Did you ever think things would take shape the way they did with so many bands selling out along the way?

What do you consider selling out?

Metallica could be a point of reference…

Well, you know you can say that about Metallica and a lot of people say that. Everyone better pray that the new Metallica record does well whether you think they sold out or not because when they do well, Metal does well. Metal music needs Metallica to be the biggest Metal band in the world. It's intrinsic to the success of Metal, and the responsibility that they have is enormous. Everyone's just jealous. If you're in a band from Cannibal Corpse to Opeth to Meshuggah to Dimmu Borgir, Kreator, Destruction, fucking S.O.D., M.O.D., none of us would turn down a tour with them.

I'm not denying Metallica's influence. I think the Black album and thereafter was a steady downhill turn…

Like I said, it's important for Metallica to be the dominant force in Metal, or you're going to have little kiddy Metal. It's like K-Mart Metal. Linkin Park is Heavy Metal for 14 year old kids. They get tired of it after three years and they don't listen to it anymore. They don't support it like we did. We supported Metal for 15, 20 years. Metallica supported Metal for 15-20 years. I don't agree with the fact that they never took anybody out after they got huge other than C.O.C., but that's not my position to say anything about that. I wasn't there to judge them or I was not them. I don't know what their idea is or what their principles for doing that were. I do know that we need Metallica to do well for Metal.

 

 

Is M.O.D. going to be doing any touring?

Oh yeah M.O.D.'s going to be doing the Killith Fair which is a tour that I started with S.O.D. except it's going to be a little more crowd-friendly because two of the guys in S.O.D. were still trying to be rock stars. I'm going to tour as much as I can worldwide. I want to play everywhere, dude. I want to see the world before it blows up. Who knows? We're going to do what we can. I think there's a lot of things that can go on right now that are going to be really critical to the success of this record and to the amount of touring that I do. Number one, I've got a song called "Wigga", I think it's perfectly ready to bust out of the box and take a lot of people by storm. We're doing a video for it, which is going to be incredible. Things could be huge for me, and hopefully I'll be able to give back to my music scene and help along bands and musicians that don't necessarily get the help they deserve.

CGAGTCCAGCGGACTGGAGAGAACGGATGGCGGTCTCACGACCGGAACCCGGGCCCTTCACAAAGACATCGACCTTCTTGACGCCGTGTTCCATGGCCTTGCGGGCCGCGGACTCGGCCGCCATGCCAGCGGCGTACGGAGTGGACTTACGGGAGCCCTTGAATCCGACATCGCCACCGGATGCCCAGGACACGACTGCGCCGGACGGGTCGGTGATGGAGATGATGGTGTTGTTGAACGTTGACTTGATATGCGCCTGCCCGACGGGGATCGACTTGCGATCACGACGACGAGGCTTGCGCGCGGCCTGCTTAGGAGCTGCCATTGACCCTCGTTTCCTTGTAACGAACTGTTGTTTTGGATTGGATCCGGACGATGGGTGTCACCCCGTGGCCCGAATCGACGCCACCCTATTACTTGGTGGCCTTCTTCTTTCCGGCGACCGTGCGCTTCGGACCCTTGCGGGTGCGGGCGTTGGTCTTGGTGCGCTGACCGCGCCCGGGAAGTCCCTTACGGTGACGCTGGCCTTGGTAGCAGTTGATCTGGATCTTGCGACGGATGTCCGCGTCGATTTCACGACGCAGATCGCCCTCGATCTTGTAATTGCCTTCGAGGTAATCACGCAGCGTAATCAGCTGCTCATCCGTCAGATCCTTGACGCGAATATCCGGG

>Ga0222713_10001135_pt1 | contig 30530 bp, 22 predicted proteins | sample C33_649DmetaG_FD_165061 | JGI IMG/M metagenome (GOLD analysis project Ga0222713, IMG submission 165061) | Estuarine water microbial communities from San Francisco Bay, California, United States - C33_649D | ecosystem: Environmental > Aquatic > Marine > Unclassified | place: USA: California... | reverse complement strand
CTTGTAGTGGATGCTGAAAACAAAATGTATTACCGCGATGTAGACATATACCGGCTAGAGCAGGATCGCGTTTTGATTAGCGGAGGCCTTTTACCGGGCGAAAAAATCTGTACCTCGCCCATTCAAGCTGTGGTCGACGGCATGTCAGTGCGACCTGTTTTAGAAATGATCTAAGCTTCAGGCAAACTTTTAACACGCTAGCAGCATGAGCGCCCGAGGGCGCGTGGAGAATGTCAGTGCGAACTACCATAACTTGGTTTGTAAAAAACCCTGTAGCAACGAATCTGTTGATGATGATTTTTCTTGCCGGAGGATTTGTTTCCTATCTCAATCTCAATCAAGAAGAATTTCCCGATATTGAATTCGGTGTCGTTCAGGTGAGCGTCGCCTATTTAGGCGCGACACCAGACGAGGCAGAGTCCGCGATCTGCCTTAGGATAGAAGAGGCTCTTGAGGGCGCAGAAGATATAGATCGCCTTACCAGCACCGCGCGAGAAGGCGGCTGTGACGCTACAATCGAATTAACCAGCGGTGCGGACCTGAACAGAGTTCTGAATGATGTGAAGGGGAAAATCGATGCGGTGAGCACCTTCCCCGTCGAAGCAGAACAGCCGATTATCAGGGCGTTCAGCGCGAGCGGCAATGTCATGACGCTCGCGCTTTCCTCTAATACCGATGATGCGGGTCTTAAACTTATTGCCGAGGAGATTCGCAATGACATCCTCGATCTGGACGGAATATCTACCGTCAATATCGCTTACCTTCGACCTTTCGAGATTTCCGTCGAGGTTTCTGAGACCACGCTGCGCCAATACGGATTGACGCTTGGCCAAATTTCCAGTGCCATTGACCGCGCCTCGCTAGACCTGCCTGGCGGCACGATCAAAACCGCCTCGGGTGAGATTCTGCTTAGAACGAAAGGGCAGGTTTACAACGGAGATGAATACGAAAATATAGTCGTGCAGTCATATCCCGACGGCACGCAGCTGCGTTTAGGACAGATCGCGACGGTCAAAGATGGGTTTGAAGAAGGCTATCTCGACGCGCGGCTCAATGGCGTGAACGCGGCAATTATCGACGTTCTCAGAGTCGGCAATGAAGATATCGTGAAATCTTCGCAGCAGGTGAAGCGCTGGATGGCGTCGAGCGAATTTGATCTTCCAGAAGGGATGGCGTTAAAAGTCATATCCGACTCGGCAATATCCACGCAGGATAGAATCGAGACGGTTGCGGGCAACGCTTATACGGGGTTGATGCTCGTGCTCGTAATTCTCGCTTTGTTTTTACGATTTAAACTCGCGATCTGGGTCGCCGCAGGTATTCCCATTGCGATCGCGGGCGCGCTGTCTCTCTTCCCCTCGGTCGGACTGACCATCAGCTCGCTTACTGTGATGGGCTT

Who are you thinking of taking out with you?

The Killith Fair isn't set in stone. I may go out and just do some M.O.D. shows before I try to do the Killith Fair and promote it. I'm going to be going against Ozzfest and Blackest of the Black, but I think it could be interesting for me to sit back and let the record develop and see what opportunity arises. I'm trying to get some shows with Andrew W.K. whose record I love, and I'm trying to get the song "Wigga" out in the general public. Call me crazy, but the song is so good. It came out perfect to the point that I think it could do something that a lot of us aren't expecting. Then I'll be the sell-out! I'll laugh all the way to the fucking bank! You can bet your ass this, my friend, if it becomes what I think it can become, I'm going to help out as many underground musicians as I can before I disappear. You'll read about me one day finding me dead on a beach, 70 years old…

(laughs) Just don't start hanging out with the likes of Oasis…

Oh forget that! I'd like to watch them fight, though. I'd like to hang out with them and tell them that the brothers are talking shit about each other.

 

 

(laughs) I've got to ask…is S.O.D. gone forever?

Yes. I've made up with Scott since it all started and I put my high standard of being a good and honorable friend and expecting that in return from everyone which he certainly doesn't live up to, aside. I just don't like Charlie Benante. The guy's a fucking woman. I just want nothing to do with him. Our first show back in '99, playing Dynamo, he quit after one show. Even Danny Lilker hates his guts. Danny's the most passive guy you'll ever meet. Charlie Benante's just a selfish woman and I want nothing to do with him. It's done. I'm not going to do it. I refuse to be involved with Charlie Benante. I didn't even want to do the "Bigger than the Devil" record. Everyone knows that. I told Scott for three months I'm not doing it. Get another singer. They called me up and bothered me for three months…